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A Primer on How to Enjoy Weed Safely in the Netherlands

The Story of Dutch Weed Policy

The Dutch get tourists from all over the world and each traveler brings in their specific culture and value systems with them. In a progressive society like the Netherlands, sometimes these very different ideas can cause visitors offense, confusion, or even conflict with the natives.

One of the most controversial ideas is gedoogbeleid: the tolerance of recreational marijuana use for personal consumption, which has been a Dutch policy for half a century. But lately, the world seems to have changed its attitude towards this compelling plant, so this blog is to inform and discuss the latest trends in drug policy for Holland.

50 Years of Tolerance

In the 1970s, the heroin problem in Northern Europe was severe – so severe that ‘hard’ drug use was reclassified as a serious crime while ‘soft drugs’ like weed, hash, and mushrooms were decriminalized in the Netherlands. Since then, the country has been split on the ruling, though no one can deny that by the late 80s Dutch hard drug use had gone down substantially.

By the turn of the 21st century, the ‘tolerance’ policy took many forms around the Netherlands, and each city adopted a slightly different version of it. This meant in some areas only residents could buy pot while for others it was widely available. Some towns offered take-away weed only while others allowed consumption in-store. Still other ‘coffeeshops’ required a picture ID, while many did not – so there was no consistency between regions. This reality caused a lot of headaches for police, law-abiding tourists, and residents and unfortunately this is still the case today.

Just the Facts

To clarify the current situation, here are some need-to-know facts about the ‘green’ industry of Holland.

1) Pot isn’t legal, it’s just tolerated.

If you calmly buy some weed or a joint and smoke it in the local park you won’t get hassled at all. But if you get drunk, cause trouble or become obnoxious about it you’re pushing your luck. The more attention you draw to yourself with raised voices, loud music, physical aggression or a flamboyant personality – the more likely you are to cause problems for yourself. Almost all Dutch towns have a low threshold when it comes to bad behavior, especially from tourists – so behave.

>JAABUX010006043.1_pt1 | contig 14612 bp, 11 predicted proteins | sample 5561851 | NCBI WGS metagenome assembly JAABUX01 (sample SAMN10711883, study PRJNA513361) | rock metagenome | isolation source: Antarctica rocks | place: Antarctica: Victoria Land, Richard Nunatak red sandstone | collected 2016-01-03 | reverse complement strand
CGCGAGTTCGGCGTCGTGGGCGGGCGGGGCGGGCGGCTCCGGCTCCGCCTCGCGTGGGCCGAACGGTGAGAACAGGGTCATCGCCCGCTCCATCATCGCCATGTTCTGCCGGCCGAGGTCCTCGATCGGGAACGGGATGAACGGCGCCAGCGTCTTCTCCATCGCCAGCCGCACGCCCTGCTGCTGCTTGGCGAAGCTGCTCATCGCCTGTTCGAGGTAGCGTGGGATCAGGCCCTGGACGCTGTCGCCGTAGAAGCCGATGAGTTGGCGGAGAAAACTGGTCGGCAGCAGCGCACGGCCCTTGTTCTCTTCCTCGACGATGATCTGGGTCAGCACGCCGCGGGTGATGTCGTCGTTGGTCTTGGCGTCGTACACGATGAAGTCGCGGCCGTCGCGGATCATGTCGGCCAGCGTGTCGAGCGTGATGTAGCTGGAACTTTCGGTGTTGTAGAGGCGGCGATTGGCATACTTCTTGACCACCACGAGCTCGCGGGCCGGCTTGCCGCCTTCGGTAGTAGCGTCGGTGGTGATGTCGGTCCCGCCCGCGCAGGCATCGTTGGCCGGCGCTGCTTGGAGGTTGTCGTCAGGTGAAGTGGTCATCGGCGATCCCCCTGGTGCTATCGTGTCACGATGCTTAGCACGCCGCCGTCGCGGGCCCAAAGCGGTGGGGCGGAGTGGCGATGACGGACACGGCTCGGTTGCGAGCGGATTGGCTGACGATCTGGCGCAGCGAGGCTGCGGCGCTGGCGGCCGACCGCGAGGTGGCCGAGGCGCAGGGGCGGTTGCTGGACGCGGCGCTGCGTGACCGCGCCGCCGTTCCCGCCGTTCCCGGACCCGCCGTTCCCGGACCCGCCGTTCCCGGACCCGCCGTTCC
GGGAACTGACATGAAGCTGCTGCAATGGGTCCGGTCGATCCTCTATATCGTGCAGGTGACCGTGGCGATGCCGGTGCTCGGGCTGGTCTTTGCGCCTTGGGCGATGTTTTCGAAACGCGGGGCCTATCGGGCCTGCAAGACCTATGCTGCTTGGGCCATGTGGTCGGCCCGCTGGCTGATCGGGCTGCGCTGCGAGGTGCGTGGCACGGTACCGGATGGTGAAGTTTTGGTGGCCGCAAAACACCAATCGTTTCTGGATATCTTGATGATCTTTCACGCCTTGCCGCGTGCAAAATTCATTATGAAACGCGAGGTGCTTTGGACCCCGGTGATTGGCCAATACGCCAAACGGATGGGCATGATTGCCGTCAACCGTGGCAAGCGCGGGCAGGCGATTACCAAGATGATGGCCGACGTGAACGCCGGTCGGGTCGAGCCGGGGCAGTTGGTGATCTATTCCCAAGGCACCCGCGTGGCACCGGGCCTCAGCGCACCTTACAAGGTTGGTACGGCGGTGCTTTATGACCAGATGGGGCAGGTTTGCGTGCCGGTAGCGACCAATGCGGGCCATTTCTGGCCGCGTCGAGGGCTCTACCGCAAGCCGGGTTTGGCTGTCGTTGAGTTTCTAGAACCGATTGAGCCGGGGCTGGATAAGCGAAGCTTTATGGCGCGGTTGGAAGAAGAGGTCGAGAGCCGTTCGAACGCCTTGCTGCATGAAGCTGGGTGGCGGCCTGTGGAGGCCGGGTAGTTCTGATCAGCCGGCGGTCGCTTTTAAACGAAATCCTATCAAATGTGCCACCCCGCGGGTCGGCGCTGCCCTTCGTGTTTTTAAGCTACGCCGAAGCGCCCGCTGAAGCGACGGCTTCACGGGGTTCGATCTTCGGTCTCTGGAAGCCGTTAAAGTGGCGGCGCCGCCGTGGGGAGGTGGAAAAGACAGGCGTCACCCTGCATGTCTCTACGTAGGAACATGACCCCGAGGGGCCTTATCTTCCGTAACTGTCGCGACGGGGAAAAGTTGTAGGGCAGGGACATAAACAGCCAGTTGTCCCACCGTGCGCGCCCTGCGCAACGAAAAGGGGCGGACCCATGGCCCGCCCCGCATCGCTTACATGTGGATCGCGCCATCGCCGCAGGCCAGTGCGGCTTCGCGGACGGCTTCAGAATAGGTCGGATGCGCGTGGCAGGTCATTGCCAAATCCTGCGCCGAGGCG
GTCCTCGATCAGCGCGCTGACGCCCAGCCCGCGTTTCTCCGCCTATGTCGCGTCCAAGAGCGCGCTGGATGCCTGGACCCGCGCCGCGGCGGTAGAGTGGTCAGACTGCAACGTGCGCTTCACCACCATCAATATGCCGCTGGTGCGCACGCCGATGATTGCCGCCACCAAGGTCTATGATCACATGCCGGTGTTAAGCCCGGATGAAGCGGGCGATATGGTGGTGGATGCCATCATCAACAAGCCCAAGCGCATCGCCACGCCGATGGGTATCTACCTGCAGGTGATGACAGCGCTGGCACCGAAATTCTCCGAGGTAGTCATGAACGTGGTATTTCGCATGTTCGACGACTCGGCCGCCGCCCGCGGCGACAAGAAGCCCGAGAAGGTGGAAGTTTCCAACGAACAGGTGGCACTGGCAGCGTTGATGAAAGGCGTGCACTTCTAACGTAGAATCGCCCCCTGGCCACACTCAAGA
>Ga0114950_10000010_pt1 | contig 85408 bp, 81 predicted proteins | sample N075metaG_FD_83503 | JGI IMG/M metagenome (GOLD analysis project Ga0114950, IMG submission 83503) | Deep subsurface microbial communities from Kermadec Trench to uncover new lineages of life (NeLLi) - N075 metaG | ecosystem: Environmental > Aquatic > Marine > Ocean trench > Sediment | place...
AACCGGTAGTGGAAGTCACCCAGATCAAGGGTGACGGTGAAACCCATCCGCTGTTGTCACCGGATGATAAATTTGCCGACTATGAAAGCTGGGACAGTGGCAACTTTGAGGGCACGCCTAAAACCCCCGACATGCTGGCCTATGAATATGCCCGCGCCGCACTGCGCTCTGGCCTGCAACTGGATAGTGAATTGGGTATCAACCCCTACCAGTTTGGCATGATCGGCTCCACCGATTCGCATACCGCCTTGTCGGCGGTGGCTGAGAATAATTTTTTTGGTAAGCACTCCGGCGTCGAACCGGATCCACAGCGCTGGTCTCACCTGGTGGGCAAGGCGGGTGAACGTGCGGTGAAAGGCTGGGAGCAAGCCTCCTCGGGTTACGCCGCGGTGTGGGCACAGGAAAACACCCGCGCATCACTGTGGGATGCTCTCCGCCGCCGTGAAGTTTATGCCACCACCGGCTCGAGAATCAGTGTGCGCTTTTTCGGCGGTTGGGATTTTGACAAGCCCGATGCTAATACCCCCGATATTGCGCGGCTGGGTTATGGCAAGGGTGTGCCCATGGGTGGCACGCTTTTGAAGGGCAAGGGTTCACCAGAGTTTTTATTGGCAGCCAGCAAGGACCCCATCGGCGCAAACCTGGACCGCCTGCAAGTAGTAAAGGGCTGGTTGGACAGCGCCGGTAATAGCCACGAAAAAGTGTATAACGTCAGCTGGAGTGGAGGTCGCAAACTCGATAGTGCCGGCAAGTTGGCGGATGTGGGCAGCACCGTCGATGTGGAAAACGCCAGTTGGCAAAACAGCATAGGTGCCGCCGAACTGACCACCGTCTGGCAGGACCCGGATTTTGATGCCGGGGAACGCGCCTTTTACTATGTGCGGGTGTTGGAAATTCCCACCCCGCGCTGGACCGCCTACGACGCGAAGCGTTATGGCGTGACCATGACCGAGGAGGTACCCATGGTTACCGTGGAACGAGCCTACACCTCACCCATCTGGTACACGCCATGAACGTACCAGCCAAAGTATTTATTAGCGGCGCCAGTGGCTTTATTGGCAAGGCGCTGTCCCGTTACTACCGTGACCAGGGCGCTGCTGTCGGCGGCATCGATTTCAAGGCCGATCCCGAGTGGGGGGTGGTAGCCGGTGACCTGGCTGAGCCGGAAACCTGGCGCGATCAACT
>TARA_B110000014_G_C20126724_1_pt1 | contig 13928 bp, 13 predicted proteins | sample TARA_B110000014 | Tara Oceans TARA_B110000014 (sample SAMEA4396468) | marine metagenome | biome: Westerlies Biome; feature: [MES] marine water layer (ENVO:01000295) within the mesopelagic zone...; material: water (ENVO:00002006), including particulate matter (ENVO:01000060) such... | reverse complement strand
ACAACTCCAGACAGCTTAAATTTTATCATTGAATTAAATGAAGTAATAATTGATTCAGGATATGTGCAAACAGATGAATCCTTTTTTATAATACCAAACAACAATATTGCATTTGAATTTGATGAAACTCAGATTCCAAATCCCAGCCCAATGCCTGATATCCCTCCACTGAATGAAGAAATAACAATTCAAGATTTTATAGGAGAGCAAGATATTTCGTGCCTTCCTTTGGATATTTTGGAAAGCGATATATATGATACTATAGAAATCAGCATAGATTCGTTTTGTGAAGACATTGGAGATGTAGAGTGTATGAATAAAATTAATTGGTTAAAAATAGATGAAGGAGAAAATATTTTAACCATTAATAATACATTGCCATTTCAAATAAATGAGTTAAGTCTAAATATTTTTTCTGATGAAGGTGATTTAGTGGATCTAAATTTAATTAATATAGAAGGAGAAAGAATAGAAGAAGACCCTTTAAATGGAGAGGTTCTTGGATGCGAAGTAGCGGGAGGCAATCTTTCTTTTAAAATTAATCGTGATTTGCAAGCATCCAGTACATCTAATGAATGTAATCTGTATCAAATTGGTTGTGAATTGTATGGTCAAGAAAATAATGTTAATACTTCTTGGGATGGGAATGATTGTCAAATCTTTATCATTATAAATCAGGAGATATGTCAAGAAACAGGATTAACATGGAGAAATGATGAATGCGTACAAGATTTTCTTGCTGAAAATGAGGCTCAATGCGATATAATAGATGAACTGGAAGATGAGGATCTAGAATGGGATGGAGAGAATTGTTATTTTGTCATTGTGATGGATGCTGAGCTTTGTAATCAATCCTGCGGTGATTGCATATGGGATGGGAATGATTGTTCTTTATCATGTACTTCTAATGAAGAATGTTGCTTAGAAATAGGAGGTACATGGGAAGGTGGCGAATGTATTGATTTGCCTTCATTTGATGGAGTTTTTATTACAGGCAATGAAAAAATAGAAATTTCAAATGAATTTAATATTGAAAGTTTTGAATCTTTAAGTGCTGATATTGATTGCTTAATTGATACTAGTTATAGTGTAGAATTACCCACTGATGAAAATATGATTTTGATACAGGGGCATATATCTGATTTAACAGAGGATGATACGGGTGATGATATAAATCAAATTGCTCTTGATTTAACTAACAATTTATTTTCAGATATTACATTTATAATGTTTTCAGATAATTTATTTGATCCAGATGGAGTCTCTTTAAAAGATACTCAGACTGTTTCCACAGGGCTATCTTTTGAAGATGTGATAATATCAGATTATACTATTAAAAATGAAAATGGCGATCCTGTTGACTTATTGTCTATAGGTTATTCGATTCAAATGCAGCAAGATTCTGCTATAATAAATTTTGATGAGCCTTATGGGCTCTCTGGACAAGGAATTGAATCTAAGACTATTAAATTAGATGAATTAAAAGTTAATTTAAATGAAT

2) All coffeeshops have regulations.

Real-world conformity is another matter. The law states 5 grams can be purchased per guest per visit and you must be 18. Moreover, some coffeeshops require a Dutch ID and don’t serve foreigners, so be sure to ask. Also, many shops outside Amsterdam are take-away only and forbid loitering nearby.

3) All Dutch people aren’t potheads.

Don’t look to meet locals or party hard with your new Dutch friends here, only 25% have even tried cannabis if surveys are to be believed. Understand that smoking herb is basically a tourist thing, notwithstanding musicians and artists!

Your Marijuana Guide by Area

As of the summer of 2024, here’s a general guide to pot rules by region.

Amsterdam – With over 160 coffeeshops within the city limits, the Dutch capital is also the Herb Capital of Europe and hosts the Cannabis Cup every year. Pot is legal for everyone and well tolerated except in areas specifically protected by signs and local ordinances. Rule of thumb: smoke in the coffeeshops or where others smoke. Do not smoke indoors anywhere else or you may get hassled.


Rotterdam – Over three dozen coffeeshops serve the city, and usage is ignored by most people except on public transport, where you can get fined. Large open areas like parks and the riverwalk are fine places to toke during the day, but avoid city parks at night alone. The Zuidplein, Marconiplein and Spangen neighborhoods are high-crime areas that are also best unexplored.

The Hague – While Scheveningen Beach is a great place to smoke up and chill out, not all places in Den Haag embrace the wacky tobacky. Luckily, you can smoke inside most of the 30+ coffeeshops in town, but the police here are a bit stricter than the other Randstad cities, especially during the day near the Binnenhof and the embassy area. While weed here is slightly cheaper than A’dam, quality varies.